ECA Degree Show 2016: Graphic Design and Illustration
There's a wealth of eclectic ideas flowing forth from ECA's Graphic Design and Illustration students – we throw ourselves headlong into the melee for a closer look...
With the 2016 Graphic Design and Illustration degree shows fast approaching, the corridors and stairs at Evolution House are overrun by bright-eyed soon-to-be graduates. Amongst those students leaving Edinburgh College of Art, many have plans to pursue careers related to their final show work – in the midst of this busy time, we take the opportunity to catch up some of the graduating class and find out what’s making this year such an exciting one across both disciplines.
The studios are situated opposite each other on the fourth floor, though Illustration boasts a bigger space and stunning views over the Grassmarket. The undergraduates are slotted into individual desks towards the back, casually seated at their chaotic work stations. Mhairi Braden and Peony Gent sit back to back and are first to discuss their upcoming work – like many of their peers, they explain how their degree shows are a culmination of four years' hard graft. Peony states that her final work will be a display of "lots of little ones" such as ceramics, own narrative, comics, sketches and photography work. In contrast, Braden's pieces includes mono prints and screen prints inspired by her personal relationship with nature and paganism.
Of the other students, Paige Collins explores a sense of place through location drawings and floral prints and Celeste Clark presents a mix of personal projects and small editorial illustrations, as well as some comics and "quirky Virgin Mary portraits." There's also Hari Conner, who creates screen prints as well as an animated comic based on a fantasy theme, while Molly Soar also produces large scale screen prints, in addition to record sleeves and an observational book on the theme of people throughout time.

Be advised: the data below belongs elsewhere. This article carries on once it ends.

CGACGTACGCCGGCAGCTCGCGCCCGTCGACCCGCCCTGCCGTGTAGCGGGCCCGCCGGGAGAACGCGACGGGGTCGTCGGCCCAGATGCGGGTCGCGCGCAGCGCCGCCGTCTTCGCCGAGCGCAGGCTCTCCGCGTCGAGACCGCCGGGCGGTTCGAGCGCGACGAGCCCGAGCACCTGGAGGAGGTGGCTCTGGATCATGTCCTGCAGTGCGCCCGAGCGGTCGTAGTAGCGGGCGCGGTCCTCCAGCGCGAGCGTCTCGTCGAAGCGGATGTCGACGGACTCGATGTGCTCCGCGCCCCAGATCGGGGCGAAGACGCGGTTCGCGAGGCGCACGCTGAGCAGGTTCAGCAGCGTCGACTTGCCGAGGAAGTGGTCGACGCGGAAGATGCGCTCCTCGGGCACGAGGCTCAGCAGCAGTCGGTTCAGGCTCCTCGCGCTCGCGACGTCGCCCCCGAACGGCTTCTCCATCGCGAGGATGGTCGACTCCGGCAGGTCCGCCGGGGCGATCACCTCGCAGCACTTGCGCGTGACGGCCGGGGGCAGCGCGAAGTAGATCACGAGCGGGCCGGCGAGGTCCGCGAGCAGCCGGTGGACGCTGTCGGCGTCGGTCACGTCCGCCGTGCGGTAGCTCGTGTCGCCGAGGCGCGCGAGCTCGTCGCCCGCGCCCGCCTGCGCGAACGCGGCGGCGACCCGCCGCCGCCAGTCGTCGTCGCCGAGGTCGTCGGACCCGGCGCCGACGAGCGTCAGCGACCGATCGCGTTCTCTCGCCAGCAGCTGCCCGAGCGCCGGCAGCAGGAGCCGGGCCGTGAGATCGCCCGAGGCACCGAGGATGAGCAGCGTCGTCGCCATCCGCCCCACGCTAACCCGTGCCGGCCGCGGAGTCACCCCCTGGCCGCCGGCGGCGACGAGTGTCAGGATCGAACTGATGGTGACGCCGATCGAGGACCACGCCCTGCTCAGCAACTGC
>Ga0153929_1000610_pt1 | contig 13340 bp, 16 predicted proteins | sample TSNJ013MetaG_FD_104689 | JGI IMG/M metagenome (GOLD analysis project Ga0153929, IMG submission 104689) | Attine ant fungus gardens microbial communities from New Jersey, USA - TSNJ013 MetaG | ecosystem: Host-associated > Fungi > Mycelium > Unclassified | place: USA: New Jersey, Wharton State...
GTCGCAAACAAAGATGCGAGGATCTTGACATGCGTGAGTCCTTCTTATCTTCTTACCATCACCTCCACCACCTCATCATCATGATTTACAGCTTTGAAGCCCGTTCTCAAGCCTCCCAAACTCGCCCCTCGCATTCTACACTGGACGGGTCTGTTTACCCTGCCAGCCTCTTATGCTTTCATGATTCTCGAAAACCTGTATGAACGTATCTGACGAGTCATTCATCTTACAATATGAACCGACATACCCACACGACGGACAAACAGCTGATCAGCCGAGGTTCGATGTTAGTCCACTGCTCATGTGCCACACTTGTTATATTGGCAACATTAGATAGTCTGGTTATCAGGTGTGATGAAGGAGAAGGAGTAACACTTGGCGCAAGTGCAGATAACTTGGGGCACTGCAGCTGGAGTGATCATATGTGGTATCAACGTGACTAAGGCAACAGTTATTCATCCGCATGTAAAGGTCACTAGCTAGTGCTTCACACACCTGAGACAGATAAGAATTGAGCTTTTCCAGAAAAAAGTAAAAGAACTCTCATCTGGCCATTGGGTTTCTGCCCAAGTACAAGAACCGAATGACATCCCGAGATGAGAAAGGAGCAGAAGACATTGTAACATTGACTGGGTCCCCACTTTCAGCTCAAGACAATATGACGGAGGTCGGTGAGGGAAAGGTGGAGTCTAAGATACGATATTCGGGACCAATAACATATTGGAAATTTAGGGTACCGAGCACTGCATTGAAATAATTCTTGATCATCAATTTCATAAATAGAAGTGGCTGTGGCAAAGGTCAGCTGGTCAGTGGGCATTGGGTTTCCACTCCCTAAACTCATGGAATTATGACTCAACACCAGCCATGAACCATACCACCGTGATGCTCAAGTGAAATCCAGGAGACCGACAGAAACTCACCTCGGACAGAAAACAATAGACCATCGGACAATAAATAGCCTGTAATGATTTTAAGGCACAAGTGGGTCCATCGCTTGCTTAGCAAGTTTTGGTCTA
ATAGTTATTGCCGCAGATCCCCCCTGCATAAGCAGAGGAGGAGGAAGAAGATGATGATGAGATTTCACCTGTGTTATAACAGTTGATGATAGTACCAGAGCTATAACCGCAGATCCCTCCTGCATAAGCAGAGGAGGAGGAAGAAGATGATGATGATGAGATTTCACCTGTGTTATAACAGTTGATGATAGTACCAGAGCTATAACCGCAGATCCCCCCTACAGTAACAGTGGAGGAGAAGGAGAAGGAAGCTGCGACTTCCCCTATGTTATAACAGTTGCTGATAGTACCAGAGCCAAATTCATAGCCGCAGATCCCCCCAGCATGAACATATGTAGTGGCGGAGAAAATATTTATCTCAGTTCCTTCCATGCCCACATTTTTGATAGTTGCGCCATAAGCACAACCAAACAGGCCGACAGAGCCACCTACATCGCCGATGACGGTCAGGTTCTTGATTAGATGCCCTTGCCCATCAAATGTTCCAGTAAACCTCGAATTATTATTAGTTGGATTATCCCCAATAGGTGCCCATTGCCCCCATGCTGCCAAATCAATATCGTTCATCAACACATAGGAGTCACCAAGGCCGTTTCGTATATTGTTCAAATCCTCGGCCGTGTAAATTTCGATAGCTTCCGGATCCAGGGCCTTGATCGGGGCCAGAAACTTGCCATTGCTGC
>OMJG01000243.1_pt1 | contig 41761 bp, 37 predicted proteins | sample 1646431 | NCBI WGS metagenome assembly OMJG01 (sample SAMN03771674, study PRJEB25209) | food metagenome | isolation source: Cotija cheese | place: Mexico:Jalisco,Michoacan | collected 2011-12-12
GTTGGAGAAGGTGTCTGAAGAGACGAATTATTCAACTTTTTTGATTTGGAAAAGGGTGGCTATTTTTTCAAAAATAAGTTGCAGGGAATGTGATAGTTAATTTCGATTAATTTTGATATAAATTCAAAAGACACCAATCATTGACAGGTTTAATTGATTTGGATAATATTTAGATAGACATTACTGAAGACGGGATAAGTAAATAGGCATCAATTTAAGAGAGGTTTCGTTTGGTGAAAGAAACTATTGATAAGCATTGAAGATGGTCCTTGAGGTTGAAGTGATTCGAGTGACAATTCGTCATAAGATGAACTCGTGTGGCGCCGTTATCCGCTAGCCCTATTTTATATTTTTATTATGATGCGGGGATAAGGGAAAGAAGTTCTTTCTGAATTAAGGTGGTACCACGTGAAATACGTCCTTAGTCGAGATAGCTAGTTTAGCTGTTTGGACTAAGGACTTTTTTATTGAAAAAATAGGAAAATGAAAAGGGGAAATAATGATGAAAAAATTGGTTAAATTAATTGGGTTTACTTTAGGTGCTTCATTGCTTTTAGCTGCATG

More on ECA's 2016 degree shows:
Across the corridor and clearing the space in preparation for the degree show, we find Graphic Design students removing the last of the items that helped them through their final year at ECA. The once heavily cluttered studio is having its walls stripped as Fourth Years address the spaces in which their work will go. It's here that James Crossley and Nick Merdasi talk us through what to expect this year: Findlay is focusing on ritualistic behaviour to create textiles, ornaments and a video piece, whereas Merdasi explores comic book formats to produce a personal narrative while avoiding traditional layouts.
In contrast to Illustration, Graphic Design students have produced work that is it completely organic and separate from what they’ve being doing in previous years: Michelle Maxwell, for instance, has been researching death and rituals to produce a video piece and hopes to install a maypole in the Graphic Design studio, while Ben Shmulevitch is pursuing a project that he has always wanted to do by creating a book and an exhibition space on his grandfather’s experience of the Holocaust. Finally, in a nod to tradition, Rachel Millar is "rejecting computer-used stuff" to create large scale hand-drawn type.
This years Graphic Design and Illustration degree show at Edinburgh College of Art is tipped to be an eclectic range of skill sets and final outcomes. Challenging what each discipline fundamentally entails, the graduating classes of 2016 have successfully pushed the boat out. This is one that cannot be missed.
Go with the Glow – Wanshu Li
Want to know more about this year’s ECA degree shows? Read our guide:
- • Architecture
- • Design, Film and TV & Animation
- • Fashion
- • Intermedia
- • Landscape Architecture
- • Painting
- • Performance Costume Design
- • Photography
- • Sculpture
- • Past Alumni